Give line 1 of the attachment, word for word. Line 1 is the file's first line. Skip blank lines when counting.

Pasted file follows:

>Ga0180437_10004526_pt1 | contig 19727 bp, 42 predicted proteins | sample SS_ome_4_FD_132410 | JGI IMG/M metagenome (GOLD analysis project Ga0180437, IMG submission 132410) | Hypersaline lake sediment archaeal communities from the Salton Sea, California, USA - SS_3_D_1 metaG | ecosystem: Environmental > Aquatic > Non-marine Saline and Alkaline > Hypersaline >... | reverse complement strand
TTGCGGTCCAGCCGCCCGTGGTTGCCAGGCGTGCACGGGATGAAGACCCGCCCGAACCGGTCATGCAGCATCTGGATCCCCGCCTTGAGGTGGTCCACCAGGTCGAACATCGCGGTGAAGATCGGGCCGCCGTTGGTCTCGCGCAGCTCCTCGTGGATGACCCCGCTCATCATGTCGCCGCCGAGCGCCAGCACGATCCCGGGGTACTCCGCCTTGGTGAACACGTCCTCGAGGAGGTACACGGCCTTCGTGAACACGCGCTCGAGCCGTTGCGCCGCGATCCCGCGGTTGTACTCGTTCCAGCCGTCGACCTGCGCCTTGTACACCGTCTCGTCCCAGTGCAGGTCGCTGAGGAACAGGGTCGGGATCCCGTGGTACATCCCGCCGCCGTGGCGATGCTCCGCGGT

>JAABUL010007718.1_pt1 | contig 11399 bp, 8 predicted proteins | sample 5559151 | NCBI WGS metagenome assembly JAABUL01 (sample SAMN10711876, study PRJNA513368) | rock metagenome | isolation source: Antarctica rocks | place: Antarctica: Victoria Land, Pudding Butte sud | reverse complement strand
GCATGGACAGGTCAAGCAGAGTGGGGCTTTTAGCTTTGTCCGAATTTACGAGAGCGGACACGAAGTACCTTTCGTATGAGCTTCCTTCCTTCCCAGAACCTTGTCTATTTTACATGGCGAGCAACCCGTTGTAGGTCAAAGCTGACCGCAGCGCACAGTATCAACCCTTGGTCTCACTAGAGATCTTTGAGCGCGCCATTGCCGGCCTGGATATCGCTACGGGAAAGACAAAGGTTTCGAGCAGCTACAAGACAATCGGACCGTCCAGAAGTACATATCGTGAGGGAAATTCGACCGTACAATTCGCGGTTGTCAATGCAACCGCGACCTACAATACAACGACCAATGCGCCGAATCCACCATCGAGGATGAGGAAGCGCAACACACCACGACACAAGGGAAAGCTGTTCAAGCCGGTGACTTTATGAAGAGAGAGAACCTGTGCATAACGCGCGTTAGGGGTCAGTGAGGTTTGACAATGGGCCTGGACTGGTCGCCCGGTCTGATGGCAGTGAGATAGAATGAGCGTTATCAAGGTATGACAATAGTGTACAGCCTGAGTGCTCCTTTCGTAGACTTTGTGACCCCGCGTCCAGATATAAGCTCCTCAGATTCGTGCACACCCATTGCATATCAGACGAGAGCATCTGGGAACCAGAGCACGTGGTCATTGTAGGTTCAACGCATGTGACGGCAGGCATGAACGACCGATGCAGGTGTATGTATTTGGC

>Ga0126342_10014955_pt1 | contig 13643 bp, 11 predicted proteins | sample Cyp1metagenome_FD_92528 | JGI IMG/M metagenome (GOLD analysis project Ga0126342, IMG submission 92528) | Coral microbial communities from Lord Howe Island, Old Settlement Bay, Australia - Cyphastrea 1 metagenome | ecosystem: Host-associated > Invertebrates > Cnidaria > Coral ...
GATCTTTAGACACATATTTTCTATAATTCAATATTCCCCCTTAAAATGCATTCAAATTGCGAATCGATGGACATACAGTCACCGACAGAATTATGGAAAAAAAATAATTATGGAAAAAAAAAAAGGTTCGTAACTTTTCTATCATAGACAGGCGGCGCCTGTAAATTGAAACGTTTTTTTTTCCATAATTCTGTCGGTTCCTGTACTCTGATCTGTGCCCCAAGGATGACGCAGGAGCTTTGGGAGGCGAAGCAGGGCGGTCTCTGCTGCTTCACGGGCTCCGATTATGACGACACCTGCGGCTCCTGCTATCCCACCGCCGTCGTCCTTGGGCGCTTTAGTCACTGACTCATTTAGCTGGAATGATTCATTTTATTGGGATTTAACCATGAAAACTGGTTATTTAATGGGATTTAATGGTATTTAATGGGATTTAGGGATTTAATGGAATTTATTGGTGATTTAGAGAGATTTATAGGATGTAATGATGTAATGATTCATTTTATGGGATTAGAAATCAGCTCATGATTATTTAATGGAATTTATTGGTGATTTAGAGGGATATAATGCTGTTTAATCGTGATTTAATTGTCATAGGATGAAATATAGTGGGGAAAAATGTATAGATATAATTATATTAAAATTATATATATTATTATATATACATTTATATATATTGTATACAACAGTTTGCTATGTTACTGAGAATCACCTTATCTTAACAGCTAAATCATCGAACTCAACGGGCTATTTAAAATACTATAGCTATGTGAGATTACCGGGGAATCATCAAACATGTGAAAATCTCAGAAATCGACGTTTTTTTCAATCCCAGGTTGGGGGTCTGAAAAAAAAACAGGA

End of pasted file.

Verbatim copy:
>Ga0180437_10004526_pt1 | contig 19727 bp, 42 predicted proteins | sample SS_ome_4_FD_132410 | JGI IMG/M metagenome (GOLD analysis project Ga0180437, IMG submission 132410) | Hypersaline lake sediment archaeal communities from the Salton Sea, California, USA - SS_3_D_1 metaG | ecosystem: Environmental > Aquatic > Non-marine Saline and Alkaline > Hypersaline >... | reverse complement strand